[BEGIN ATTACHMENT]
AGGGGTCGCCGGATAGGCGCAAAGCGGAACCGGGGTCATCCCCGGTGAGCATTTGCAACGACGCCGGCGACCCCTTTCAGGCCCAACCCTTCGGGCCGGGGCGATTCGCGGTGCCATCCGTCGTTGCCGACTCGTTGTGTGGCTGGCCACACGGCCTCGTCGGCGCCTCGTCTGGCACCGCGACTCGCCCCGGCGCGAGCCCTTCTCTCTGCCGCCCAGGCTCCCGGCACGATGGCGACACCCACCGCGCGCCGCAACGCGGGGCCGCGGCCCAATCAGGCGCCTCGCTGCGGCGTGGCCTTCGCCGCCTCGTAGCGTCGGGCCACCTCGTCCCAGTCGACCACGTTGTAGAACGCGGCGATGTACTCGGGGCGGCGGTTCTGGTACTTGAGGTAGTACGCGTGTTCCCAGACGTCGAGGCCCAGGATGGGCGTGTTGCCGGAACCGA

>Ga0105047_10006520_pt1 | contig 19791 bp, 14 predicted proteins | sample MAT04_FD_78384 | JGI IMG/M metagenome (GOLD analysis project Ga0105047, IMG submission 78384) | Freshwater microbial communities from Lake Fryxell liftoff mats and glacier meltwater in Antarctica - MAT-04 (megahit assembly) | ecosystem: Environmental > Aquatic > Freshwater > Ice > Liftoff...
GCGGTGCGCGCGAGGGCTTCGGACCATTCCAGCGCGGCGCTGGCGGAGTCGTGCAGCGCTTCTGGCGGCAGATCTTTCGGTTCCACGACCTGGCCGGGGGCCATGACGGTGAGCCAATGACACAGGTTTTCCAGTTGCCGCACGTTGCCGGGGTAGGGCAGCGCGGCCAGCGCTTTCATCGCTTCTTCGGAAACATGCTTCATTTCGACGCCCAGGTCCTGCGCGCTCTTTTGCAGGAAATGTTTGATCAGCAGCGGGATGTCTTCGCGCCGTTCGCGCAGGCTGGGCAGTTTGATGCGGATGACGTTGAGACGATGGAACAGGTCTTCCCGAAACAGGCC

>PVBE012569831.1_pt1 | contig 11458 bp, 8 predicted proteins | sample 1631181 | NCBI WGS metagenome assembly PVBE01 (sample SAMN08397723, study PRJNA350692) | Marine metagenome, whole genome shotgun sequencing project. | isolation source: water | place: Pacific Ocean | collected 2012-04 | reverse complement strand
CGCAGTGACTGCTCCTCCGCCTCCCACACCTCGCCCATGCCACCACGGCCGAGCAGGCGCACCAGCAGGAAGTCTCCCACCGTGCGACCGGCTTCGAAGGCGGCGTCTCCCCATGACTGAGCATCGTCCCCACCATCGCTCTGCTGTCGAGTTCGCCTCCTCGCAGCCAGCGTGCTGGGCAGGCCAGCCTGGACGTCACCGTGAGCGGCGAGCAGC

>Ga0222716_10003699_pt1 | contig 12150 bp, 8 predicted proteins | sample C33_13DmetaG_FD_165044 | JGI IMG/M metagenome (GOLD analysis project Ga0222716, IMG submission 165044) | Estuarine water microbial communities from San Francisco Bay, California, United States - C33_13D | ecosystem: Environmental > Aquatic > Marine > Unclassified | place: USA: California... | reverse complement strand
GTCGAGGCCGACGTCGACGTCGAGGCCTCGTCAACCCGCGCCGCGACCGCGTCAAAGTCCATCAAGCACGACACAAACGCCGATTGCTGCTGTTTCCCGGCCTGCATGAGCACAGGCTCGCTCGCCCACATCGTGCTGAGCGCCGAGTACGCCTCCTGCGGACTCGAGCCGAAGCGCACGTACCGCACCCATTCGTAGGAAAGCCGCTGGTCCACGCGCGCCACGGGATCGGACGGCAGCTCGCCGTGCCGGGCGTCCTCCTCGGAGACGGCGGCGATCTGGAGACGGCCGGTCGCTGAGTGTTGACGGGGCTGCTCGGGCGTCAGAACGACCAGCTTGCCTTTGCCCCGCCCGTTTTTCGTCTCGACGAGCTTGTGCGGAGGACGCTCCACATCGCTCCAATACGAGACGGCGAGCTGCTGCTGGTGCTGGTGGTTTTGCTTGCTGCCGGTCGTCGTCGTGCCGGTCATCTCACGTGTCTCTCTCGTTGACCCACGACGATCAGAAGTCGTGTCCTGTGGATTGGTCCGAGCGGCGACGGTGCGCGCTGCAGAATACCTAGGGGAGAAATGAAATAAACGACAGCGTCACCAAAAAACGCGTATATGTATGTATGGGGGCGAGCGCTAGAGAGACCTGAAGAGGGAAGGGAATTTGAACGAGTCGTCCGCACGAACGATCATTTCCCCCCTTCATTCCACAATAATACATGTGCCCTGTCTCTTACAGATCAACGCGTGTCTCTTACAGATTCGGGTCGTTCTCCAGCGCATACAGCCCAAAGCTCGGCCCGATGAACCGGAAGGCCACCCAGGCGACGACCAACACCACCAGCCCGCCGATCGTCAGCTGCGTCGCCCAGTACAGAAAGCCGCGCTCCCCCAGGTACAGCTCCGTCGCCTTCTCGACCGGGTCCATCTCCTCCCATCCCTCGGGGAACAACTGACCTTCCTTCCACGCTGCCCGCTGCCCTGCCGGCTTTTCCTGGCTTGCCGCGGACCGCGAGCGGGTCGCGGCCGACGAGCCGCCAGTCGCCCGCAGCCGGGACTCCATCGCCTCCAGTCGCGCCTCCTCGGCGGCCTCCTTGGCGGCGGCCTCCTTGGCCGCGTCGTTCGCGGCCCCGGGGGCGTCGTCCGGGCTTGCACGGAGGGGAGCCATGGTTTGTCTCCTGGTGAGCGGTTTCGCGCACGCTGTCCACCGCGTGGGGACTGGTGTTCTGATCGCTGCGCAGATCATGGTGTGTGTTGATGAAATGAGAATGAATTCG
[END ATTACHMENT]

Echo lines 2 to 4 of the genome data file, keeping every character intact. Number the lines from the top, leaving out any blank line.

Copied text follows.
>Ga0105047_10006520_pt1 | contig 19791 bp, 14 predicted proteins | sample MAT04_FD_78384 | JGI IMG/M metagenome (GOLD analysis project Ga0105047, IMG submission 78384) | Freshwater microbial communities from Lake Fryxell liftoff mats and glacier meltwater in Antarctica - MAT-04 (megahit assembly) | ecosystem: Environmental > Aquatic > Freshwater > Ice > Liftoff...
GCGGTGCGCGCGAGGGCTTCGGACCATTCCAGCGCGGCGCTGGCGGAGTCGTGCAGCGCTTCTGGCGGCAGATCTTTCGGTTCCACGACCTGGCCGGGGGCCATGACGGTGAGCCAATGACACAGGTTTTCCAGTTGCCGCACGTTGCCGGGGTAGGGCAGCGCGGCCAGCGCTTTCATCGCTTCTTCGGAAACATGCTTCATTTCGACGCCCAGGTCCTGCGCGCTCTTTTGCAGGAAATGTTTGATCAGCAGCGGGATGTCTTCGCGCCGTTCGCGCAGGCTGGGCAGTTTGATGCGGATGACGTTGAGACGATGGAACAGGTCTTCCCGAAACAGGCC

>PVBE012569831.1_pt1 | contig 11458 bp, 8 predicted proteins | sample 1631181 | NCBI WGS metagenome assembly PVBE01 (sample SAMN08397723, study PRJNA350692) | Marine metagenome, whole genome shotgun sequencing project. | isolation source: water | place: Pacific Ocean | collected 2012-04 | reverse complement strand